Law School Admission for Asians Question

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acrossthelake
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Law School Admission for Asians Question

Postby acrossthelake » Fri Aug 13, 2010 5:22 pm

I don't want to start an affirmative action debate in here, so please let's not detract down that road.

It's decently well-known that for undergrad, there's a portion of the elite schools where it is to one's disadvantage to be Asian. I don't feel like pulling up the studies to cite, but just in general at these particular schools the admit rate for Asians is proportionally lower compared to the rate at which they apply. I really don't believe it's caused by any of the rather insulting stereotypes (ex: "Oh, Asians just have no personality") I've seen offered as an explanation, especially since in schools where consideration of race was eliminated, the rates of admissions then became proportional. I'm not trying to start a discussion into this, either, my question is simply this:

Does this happen for law school admissions?

From the reading I've done of LSAC data, this (fortunately) doesn't seem to be the case, but I wasn't sure if anyone else had seen any data or reports that would speak either way.

I ask because if so, I'm going to just mark Caucasian and be done with it.

Thanks.

GettingReady2010
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Re: Law School Admission for Asians Question

Postby GettingReady2010 » Fri Aug 13, 2010 8:19 pm

acrossthelake wrote:I don't want to start an affirmative action debate in here, so please let's not detract down that road.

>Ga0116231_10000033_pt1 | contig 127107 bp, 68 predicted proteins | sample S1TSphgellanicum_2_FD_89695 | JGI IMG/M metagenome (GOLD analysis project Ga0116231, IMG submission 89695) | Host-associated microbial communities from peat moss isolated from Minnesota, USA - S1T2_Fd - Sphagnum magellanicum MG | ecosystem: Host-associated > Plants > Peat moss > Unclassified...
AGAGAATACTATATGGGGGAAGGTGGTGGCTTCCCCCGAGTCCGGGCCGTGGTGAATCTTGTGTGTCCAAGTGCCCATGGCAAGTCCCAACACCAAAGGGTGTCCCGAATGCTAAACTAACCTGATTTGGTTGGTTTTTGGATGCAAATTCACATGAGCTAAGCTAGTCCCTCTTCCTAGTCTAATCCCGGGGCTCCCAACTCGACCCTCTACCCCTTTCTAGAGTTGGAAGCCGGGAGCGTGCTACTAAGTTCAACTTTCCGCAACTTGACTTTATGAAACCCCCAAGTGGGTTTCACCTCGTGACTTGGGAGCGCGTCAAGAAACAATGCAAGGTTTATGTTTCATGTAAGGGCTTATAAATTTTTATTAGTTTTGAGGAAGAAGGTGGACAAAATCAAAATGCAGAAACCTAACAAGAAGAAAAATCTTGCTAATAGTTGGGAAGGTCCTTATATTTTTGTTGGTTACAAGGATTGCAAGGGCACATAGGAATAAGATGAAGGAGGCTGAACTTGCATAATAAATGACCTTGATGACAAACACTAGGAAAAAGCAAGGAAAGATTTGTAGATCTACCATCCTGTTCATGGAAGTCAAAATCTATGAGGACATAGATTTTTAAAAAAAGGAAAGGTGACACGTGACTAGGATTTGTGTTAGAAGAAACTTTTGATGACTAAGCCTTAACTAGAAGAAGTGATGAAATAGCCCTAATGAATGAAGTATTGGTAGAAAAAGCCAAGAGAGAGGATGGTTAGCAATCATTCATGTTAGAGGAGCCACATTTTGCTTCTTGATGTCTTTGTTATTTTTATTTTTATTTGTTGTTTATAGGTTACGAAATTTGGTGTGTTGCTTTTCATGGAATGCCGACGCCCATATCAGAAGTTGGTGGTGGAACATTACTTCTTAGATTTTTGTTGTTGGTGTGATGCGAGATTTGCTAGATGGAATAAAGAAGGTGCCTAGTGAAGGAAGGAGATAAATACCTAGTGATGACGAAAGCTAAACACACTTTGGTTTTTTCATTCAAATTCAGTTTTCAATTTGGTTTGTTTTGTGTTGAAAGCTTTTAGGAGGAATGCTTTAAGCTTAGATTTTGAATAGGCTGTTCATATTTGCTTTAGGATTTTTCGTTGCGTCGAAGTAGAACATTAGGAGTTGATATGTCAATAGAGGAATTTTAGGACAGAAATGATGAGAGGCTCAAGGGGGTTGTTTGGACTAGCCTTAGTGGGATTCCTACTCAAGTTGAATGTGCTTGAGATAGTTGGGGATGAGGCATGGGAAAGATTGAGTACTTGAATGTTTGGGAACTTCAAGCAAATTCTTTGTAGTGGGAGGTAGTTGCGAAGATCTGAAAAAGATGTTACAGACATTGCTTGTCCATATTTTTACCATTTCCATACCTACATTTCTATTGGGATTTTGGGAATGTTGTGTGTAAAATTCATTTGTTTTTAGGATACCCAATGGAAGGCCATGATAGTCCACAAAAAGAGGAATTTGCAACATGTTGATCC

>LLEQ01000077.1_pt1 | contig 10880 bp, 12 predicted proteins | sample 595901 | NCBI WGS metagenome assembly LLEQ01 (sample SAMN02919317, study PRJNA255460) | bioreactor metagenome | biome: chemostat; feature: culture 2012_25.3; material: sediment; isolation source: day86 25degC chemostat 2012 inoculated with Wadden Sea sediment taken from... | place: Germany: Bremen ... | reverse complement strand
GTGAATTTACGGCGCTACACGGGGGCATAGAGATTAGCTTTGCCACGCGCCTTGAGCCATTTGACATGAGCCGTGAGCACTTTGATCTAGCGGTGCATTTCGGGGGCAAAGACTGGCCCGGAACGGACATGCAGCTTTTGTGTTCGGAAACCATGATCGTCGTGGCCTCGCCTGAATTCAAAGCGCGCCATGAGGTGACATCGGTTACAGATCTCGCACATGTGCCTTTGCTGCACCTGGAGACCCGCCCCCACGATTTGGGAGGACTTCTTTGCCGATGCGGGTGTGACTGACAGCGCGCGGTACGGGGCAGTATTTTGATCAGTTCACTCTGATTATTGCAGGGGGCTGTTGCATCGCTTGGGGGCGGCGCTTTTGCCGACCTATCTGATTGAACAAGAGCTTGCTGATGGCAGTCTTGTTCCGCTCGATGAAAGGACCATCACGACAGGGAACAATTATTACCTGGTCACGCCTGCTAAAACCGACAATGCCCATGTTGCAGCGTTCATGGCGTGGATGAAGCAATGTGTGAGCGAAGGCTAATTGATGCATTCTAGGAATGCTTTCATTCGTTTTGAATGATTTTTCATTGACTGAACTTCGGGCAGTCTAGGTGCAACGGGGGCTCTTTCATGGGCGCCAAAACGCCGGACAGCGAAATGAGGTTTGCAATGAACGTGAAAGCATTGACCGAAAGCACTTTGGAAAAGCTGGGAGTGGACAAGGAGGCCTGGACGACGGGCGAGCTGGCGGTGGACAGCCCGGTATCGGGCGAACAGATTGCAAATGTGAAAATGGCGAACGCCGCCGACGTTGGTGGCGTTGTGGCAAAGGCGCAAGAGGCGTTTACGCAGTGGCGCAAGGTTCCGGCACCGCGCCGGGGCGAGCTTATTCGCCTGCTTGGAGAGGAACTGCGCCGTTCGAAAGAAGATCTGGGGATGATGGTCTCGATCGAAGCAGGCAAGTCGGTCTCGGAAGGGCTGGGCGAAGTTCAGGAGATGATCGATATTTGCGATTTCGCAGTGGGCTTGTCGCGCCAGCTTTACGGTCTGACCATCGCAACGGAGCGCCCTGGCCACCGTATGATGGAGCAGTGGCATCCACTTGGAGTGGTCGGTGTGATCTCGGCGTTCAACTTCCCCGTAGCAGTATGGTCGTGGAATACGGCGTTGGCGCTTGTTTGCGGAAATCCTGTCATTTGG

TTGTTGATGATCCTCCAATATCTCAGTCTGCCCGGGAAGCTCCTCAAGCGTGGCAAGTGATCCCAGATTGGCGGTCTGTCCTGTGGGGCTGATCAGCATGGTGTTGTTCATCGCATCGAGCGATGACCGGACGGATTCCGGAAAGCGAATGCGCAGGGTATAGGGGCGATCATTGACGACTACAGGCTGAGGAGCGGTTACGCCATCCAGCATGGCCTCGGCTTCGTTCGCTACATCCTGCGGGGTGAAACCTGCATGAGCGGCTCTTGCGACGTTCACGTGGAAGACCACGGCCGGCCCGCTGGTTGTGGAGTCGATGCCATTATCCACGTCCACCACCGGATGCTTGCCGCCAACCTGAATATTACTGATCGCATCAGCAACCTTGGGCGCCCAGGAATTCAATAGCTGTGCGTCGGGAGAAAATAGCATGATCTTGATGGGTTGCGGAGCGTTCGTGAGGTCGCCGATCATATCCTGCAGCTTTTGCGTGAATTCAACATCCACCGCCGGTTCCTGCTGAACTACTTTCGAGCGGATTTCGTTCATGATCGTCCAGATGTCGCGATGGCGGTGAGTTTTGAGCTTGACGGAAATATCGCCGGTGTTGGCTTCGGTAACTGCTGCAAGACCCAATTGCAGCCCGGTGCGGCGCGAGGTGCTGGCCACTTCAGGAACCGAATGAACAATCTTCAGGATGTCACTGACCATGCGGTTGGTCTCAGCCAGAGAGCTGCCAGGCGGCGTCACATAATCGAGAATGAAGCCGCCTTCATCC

It's decently well-known that for undergrad, there's a portion of the elite schools where it is to one's disadvantage to be Asian. I don't feel like pulling up the studies to cite, but just in general at these particular schools the admit rate for Asians is proportionally lower compared to the rate at which they apply. I really don't believe it's caused by any of the rather insulting stereotypes (ex: "Oh, Asians just have no personality") I've seen offered as an explanation, especially since in schools where consideration of race was eliminated, the rates of admissions then became proportional. I'm not trying to start a discussion into this, either, my question is simply this:

Does this happen for law school admissions?

From the reading I've done of LSAC data, this (fortunately) doesn't seem to be the case, but I wasn't sure if anyone else had seen any data or reports that would speak either way.

I ask because if so, I'm going to just mark Caucasian and be done with it.

Thanks.


If this is true, I would pretty angry if I were you. Unfortunately, Asians don't seem to be a protected race in America.

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acrossthelake
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Re: Law School Admission for Asians Question

Postby acrossthelake » Fri Aug 13, 2010 8:31 pm

GettingReady2010 wrote:
acrossthelake wrote:I don't want to start an affirmative action debate in here, so please let's not detract down that road.

It's decently well-known that for undergrad, there's a portion of the elite schools where it is to one's disadvantage to be Asian. I don't feel like pulling up the studies to cite, but just in general at these particular schools the admit rate for Asians is proportionally lower compared to the rate at which they apply. I really don't believe it's caused by any of the rather insulting stereotypes (ex: "Oh, Asians just have no personality") I've seen offered as an explanation, especially since in schools where consideration of race was eliminated, the rates of admissions then became proportional. I'm not trying to start a discussion into this, either, my question is simply this:

Does this happen for law school admissions?

From the reading I've done of LSAC data, this (fortunately) doesn't seem to be the case, but I wasn't sure if anyone else had seen any data or reports that would speak either way.